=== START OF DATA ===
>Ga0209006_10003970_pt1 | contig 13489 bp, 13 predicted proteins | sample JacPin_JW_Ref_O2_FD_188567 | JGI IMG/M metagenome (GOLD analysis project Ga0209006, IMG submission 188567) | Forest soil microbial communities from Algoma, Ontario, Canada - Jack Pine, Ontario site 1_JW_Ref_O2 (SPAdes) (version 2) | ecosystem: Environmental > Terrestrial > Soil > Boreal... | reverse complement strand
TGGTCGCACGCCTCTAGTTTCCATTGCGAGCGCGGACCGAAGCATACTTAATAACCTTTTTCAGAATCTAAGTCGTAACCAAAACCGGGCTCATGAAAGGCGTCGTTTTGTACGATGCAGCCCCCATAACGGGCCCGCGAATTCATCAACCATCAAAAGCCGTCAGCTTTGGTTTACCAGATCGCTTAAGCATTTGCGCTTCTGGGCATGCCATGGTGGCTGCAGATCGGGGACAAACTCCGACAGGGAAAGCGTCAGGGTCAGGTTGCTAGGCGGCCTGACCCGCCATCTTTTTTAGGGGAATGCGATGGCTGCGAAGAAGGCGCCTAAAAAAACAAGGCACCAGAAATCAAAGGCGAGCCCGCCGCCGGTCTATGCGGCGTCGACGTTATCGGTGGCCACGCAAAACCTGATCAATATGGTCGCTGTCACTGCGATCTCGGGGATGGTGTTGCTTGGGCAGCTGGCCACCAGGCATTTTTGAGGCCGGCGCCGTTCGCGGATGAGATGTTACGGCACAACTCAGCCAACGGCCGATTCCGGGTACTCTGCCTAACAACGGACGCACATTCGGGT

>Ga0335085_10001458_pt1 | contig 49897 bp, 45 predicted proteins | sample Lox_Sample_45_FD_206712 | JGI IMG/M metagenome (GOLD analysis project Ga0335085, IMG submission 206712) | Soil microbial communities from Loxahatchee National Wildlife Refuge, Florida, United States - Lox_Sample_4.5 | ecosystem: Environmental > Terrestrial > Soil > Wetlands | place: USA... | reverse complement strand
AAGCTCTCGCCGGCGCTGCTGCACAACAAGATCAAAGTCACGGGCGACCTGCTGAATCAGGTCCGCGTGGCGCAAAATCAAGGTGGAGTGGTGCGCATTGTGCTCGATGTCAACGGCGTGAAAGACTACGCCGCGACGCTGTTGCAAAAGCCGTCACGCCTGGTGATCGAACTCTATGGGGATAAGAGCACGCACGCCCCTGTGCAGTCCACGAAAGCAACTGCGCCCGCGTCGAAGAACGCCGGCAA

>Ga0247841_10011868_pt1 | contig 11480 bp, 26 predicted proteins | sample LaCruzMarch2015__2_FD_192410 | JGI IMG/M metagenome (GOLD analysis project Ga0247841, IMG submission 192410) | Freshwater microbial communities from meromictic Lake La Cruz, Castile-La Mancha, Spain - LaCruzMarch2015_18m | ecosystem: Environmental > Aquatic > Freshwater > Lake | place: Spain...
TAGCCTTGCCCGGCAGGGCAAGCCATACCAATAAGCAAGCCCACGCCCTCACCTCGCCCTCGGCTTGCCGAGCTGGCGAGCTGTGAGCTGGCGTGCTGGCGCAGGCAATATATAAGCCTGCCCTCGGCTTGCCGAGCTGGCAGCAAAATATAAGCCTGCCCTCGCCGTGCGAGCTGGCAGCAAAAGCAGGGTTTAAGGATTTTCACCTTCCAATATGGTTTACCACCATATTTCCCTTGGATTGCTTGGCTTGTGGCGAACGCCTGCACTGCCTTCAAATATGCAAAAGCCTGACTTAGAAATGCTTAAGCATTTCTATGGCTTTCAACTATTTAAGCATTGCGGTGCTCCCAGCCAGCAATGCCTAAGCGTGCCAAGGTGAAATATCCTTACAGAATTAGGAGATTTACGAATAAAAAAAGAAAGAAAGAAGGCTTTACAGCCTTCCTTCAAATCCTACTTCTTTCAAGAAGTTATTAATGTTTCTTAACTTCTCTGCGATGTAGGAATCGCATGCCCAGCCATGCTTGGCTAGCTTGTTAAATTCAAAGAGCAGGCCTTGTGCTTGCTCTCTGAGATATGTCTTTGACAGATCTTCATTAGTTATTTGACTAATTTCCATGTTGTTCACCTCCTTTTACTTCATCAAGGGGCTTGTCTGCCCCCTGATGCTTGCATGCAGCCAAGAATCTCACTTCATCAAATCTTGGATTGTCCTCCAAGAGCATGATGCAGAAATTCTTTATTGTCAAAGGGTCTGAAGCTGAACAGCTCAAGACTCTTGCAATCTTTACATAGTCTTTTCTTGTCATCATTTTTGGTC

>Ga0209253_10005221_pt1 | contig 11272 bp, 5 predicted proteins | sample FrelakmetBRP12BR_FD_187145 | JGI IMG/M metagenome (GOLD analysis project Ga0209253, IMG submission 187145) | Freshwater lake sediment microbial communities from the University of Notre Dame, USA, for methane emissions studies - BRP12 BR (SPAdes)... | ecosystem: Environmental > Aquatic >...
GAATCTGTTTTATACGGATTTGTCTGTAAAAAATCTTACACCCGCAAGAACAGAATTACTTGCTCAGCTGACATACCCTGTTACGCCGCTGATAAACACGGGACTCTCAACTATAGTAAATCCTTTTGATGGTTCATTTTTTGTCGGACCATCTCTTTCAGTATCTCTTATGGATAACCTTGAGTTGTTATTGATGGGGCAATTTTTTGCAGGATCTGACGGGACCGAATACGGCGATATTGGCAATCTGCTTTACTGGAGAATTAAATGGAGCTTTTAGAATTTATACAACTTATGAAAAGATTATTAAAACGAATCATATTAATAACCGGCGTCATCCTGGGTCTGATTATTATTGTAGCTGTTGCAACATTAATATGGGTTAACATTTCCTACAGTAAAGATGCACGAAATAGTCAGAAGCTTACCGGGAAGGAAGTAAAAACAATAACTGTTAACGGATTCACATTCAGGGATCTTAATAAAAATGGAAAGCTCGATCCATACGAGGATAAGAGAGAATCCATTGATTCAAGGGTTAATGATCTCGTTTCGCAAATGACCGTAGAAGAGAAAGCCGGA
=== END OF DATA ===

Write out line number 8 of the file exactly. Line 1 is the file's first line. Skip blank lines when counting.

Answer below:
GAATCTGTTTTATACGGATTTGTCTGTAAAAAATCTTACACCCGCAAGAACAGAATTACTTGCTCAGCTGACATACCCTGTTACGCCGCTGATAAACACGGGACTCTCAACTATAGTAAATCCTTTTGATGGTTCATTTTTTGTCGGACCATCTCTTTCAGTATCTCTTATGGATAACCTTGAGTTGTTATTGATGGGGCAATTTTTTGCAGGATCTGACGGGACCGAATACGGCGATATTGGCAATCTGCTTTACTGGAGAATTAAATGGAGCTTTTAGAATTTATACAACTTATGAAAAGATTATTAAAACGAATCATATTAATAACCGGCGTCATCCTGGGTCTGATTATTATTGTAGCTGTTGCAACATTAATATGGGTTAACATTTCCTACAGTAAAGATGCACGAAATAGTCAGAAGCTTACCGGGAAGGAAGTAAAAACAATAACTGTTAACGGATTCACATTCAGGGATCTTAATAAAAATGGAAAGCTCGATCCATACGAGGATAAGAGAGAATCCATTGATTCAAGGGTTAATGATCTCGTTTCGCAAATGACCGTAGAAGAGAAAGCCGGA